Monday, February 23, 2009
Taxing the Doob
by Eric Bailey, L.A. TimesThe Great Depression swept away Prohibition. Guvmint didn't want all those alcoholic beverage revenues going into the pockets of organized crime, speakeasies, smugglers. Could economic desperation finally legalize it? How strictly laws against marijuana are enforced, & how strict those laws are, depend upon where you live. In the summer, I smell grass smoke wafting out of windows & backyards all around this neighborhood, & no cop car is gonna stop & check it out unless someone calls with noise complaint. The "rule" is that you don't light up in a public place. But there was always pot smoking in Rahway's county park on weekends, away from the road, blending in with the fragrance of hot dogs & hamburgers. When I worked in an art supply store, employees often lit up a bone on supper break as they walked across the wide parking lot to the sub shop. All the convenience stores do a considerable business in single cigars suitable for blunts. The 7/11 up the street, close to Kean University, sells a variety of sizes, plus rolling papers.
Could Cannabis sativa be a salvation for California's fiscal misfortunes? Can the state get a better budget grip by taxing what some folks toke?
An assemblyman from San Francisco announced legislation Monday to do just that: make California the first state in the nation to tax and regulate recreational marijuana in the same manner as alcohol.
Buoyed by the widely held belief that cannabis is California's biggest cash crop, Assemblyman Tom Ammiano contends it is time to reap some state revenue from that harvest while putting a damper on drug use by teens, cutting police costs and even helping Mother Nature.
"I know the jokes are going to be coming, but this is not a frivolous issue," said Ammiano, a Democrat elected in November after more than a dozen years as a San Francisco supervisor. "California always takes the lead -- on gay marriage, the sanctuary movement, medical marijuana."
Ammiano's measure, AB 390, would essentially replicate the regulatory structure used for beer, wine and hard liquor, with taxed sales barred to anyone under 21.
He said it would actually boost public safety, keeping law enforcement focused on more serious crimes while keeping marijuana away from teenagers who can readily purchase black-market pot from peers.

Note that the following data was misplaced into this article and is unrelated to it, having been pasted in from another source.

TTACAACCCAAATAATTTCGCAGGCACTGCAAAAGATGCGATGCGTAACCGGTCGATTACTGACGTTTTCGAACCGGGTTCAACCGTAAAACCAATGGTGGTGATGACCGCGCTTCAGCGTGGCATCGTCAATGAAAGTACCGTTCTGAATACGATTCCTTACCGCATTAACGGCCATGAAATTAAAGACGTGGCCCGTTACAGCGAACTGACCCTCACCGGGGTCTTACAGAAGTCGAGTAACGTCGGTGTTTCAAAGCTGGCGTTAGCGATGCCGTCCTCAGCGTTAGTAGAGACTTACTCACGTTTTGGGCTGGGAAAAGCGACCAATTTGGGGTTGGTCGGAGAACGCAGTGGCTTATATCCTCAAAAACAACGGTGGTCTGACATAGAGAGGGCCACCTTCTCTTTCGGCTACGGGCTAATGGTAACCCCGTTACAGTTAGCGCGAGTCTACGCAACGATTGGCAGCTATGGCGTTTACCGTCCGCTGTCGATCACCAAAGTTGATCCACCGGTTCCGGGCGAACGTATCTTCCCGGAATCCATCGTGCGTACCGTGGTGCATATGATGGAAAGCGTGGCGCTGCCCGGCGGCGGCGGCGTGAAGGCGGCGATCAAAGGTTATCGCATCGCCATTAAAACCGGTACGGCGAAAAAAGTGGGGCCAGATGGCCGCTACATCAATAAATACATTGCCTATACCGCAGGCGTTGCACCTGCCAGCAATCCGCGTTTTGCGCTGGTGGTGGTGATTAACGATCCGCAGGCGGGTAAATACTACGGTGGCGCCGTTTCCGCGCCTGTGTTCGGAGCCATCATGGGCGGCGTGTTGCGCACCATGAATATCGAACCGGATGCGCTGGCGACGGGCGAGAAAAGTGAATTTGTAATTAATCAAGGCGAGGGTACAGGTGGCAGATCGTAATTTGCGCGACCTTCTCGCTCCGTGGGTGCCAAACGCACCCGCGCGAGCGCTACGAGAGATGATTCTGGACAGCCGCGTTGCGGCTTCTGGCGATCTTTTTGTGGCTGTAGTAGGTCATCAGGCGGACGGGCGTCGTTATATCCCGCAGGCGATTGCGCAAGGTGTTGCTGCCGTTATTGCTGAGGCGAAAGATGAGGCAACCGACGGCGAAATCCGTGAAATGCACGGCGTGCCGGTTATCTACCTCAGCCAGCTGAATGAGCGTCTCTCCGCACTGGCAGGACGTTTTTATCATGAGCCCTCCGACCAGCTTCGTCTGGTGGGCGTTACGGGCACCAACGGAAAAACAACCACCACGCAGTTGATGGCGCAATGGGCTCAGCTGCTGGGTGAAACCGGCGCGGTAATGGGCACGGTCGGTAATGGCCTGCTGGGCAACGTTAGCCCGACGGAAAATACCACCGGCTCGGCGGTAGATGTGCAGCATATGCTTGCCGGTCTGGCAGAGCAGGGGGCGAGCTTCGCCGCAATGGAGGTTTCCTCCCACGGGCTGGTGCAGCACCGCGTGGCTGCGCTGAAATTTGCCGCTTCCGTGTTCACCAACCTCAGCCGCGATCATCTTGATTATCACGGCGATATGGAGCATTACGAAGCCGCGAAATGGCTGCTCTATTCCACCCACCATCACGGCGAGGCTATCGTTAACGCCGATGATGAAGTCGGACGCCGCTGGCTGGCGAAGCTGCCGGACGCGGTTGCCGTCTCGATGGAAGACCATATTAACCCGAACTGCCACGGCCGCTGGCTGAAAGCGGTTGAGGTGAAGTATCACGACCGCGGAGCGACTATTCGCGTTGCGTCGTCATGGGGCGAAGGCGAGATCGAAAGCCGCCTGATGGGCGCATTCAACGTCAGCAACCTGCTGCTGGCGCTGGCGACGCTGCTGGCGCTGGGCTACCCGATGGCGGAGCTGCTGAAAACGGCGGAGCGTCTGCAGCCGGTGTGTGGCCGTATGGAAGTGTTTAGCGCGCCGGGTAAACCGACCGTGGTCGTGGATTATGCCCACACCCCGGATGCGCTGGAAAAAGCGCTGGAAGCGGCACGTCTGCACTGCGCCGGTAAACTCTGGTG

The natural world would benefit, too, from the uprooting of environmentally destructive backcountry pot plantations that denude fragile ecosystems, Ammiano said.
But the biggest boon might be to the bottom line. By some estimates, California's pot crop is a $14-billion industry, putting it above vegetables ($5.7 billion) and grapes ($2.6 billion). If so, that could mean upward of $1 billion in tax revenue for the state each year.
"I'm a martini guy myself," Ammiano said. "But I think it's time for California to . . . look at this in a truly deliberative fashion."
He sees the possibility of an eventual truce in the marijuana wars with Barack Obama now in the White House.
A White House spokesman declined to discuss Ammiano's legislation, instead pointing to a transition website that says the president "is not in favor of the legalization of marijuana."
Several cities in California and around the nation have adopted laws making marijuana the lowest law enforcement priority, including Santa Barbara, Santa Monica, Denver and Seattle. Oakland went even further in 2004, requiring pot to be taxed if it is legalized.
Big pot busts draw yawns, law enforcement wildly inflates the value of the confiscated stash. Actual street prices are common knowledge, everyone knows pot isn't the problem. Unlike crack & other hard drugs, pot is mostly a recreational thing, or spiritual, or medicinal. Last year, a Jersey man raising marijuana in his backyard to alleviate his MS symptoms was busted under the felony law of growing "for sale & distribution" because he was unwittingly three plants over the arbitrary limit. Perhaps, in addition to feeling better, he got more into Bob Marley albums. It's all so ridiculous.
Comments:"If a nation expects to be ignorant and free, in a state of civilization, it expects what never was and never will be." Thomas Jefferson
A goggle search, or at least a mary jane (lol) search should bring you to the history of marriageuana prohibition, and it leads back to William Randolph Hearst and the "wetback" problem he felt was wrecking America, vis-a-vis migrant workers in Los Angeles smoking weed. He pleaded with the feds to arrest these migrant workers, which the feds replied, like we really have the money to spend WAY OUT YONDER and arrest potheads. But, Hearst persisted, and you know, "Reefer Madness" era hit the waves. It wasn't until Tricky Dick was scared shitless out of the hippies that he put (arbitrarily and against medical experts evaluation) pot as a class one felony on his newly made up Drug Act, that is still operative to this day.
You can date the cocaine epidemic in America to Nixon's "Operation Intercept" in 1969. By cutting the flow of cheap Mexican grass, he opened up the cocaine trade.Post a Comment